How load-shedding makes mobile data more expensive

When it comes to lowering the cost of mobile data in South Africa, the most important factor is the availability of spectrum.

This is according to Vodacom CEO Shameel Joosub, who was speaking to MyBroadband in an interview following the recent publication of the mobile operator’s latest financial results.

ICASA is progressing in terms of its upcoming spectrum auction, which will see networks bidding on a variety of spectrum lots in an effort to gain more of this precious resource and improve their operational efficiency.

Joosub said that the acquisition of additional spectrum would help Vodacom to reduce the cost of producing data, therefore allowing it to make prices cheaper.

“I think it’s a multitude of different issues, but it will help to reduce the cost of producing a GB of data – that we are sure of,” he said.

“Now part of it should be when do we get access to the spectrum? Because remember even if the auction happens, the digital migration hasn’t happened.”

Digital migration refers to the migration from analogue broadcasting signals using spectrum in lower frequency ranges to a digital signal, which is crucial for improving mobile coverage at a reduced cost.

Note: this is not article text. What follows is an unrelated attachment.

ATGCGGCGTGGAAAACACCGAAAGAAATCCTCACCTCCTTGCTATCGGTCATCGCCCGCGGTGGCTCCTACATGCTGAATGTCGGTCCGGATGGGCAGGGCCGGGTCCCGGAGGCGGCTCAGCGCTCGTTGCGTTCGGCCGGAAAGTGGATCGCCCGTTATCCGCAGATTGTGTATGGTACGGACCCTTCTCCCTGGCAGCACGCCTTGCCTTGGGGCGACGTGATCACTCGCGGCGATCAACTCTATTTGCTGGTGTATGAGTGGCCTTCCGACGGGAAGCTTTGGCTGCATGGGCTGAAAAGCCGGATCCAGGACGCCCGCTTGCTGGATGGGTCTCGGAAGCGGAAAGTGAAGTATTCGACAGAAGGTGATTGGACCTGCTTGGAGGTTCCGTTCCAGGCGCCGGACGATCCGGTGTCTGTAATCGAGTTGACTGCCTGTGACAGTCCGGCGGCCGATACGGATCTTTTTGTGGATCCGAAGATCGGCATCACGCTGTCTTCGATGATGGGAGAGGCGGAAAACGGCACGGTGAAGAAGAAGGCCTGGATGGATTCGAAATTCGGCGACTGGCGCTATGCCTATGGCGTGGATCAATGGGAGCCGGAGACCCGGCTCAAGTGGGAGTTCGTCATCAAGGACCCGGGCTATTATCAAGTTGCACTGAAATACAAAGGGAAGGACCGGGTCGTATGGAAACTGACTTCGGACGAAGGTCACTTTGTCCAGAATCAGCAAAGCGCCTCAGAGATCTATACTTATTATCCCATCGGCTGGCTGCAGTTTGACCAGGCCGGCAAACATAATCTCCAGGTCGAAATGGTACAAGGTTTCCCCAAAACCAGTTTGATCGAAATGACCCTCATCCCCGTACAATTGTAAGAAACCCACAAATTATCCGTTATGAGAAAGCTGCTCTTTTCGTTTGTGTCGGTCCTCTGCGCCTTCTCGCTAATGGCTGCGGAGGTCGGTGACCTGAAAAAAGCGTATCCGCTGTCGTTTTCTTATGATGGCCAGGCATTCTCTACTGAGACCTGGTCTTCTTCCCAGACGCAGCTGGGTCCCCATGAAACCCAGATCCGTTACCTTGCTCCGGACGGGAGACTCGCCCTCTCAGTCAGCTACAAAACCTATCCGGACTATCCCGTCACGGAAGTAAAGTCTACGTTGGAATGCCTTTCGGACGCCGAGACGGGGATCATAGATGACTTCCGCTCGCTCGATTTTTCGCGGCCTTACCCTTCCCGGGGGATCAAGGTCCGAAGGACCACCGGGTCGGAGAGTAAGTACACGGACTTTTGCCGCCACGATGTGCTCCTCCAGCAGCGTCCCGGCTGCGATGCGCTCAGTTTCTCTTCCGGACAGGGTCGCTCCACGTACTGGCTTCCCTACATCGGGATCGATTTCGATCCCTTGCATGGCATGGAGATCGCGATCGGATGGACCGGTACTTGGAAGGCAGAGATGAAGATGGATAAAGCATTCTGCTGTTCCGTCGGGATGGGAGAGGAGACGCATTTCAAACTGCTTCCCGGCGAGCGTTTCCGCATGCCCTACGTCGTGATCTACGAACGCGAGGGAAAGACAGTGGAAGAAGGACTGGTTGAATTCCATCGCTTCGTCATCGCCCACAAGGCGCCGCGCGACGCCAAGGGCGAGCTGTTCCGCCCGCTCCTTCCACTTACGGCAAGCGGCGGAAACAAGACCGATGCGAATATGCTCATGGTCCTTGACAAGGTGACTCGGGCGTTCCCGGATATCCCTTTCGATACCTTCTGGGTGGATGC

“There is that piece as well – so you will get some relief on 2.6GHz and 3.5GHz, but you need the 700MHz and 800MHz spectrum that will provide major relief.”

Battery costs influence mobile data prices

Joosub said that spectrum is not the only important factor in dropping mobile data prices, however – South Africa’s lack of power stability is also a major influence on the cost to carry data.

“Access to spectrum goes a long way in terms of helping, but things like power security are also important,” he said.

“I mean just to put it into perspective, we spent R1 billion on batteries in the last six months, which we shouldn’t be doing.”

“That is just to ensure that people’s networks can stay up when we have rolling blackouts,” he said.

South Africa has had its worst year for load-shedding yet, despite the reduced demand as a result of the COVID-19 pandemic and subsequent lockdown.

Criminals have also taken to stealing increasing numbers of batteries from mobile base stations, requiring networks to replace this infrastructure.

This means mobile networks have been forced to buy new batteries on a regular basis, which pushes up their cost of carrying data.

“I think we also need to look at some of these costs,” Joosub said. “I think power is extremely important and adds an additional cost, but spectrum obviously plays the biggest role in a network of the cost of data.”

Now read: A third of South Africa can be dumped into darkness – report

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How load-shedding makes mobile data more expensive